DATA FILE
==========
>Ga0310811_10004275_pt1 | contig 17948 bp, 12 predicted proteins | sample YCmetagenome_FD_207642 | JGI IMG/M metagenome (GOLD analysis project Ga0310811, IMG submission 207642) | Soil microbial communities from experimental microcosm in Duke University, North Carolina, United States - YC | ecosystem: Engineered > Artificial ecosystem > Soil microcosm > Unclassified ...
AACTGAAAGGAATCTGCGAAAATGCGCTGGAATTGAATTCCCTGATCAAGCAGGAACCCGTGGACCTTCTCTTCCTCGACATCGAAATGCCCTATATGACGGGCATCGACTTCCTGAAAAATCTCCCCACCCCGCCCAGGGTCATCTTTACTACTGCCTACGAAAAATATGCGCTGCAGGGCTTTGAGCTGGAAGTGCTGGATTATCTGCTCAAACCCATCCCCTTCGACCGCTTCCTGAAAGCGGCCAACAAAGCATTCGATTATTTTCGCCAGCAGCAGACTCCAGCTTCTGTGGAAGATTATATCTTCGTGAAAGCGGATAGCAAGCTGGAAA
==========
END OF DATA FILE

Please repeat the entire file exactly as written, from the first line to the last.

>Ga0310811_10004275_pt1 | contig 17948 bp, 12 predicted proteins | sample YCmetagenome_FD_207642 | JGI IMG/M metagenome (GOLD analysis project Ga0310811, IMG submission 207642) | Soil microbial communities from experimental microcosm in Duke University, North Carolina, United States - YC | ecosystem: Engineered > Artificial ecosystem > Soil microcosm > Unclassified ...
AACTGAAAGGAATCTGCGAAAATGCGCTGGAATTGAATTCCCTGATCAAGCAGGAACCCGTGGACCTTCTCTTCCTCGACATCGAAATGCCCTATATGACGGGCATCGACTTCCTGAAAAATCTCCCCACCCCGCCCAGGGTCATCTTTACTACTGCCTACGAAAAATATGCGCTGCAGGGCTTTGAGCTGGAAGTGCTGGATTATCTGCTCAAACCCATCCCCTTCGACCGCTTCCTGAAAGCGGCCAACAAAGCATTCGATTATTTTCGCCAGCAGCAGACTCCAGCTTCTGTGGAAGATTATATCTTCGTGAAAGCGGATAGCAAGCTGGAAA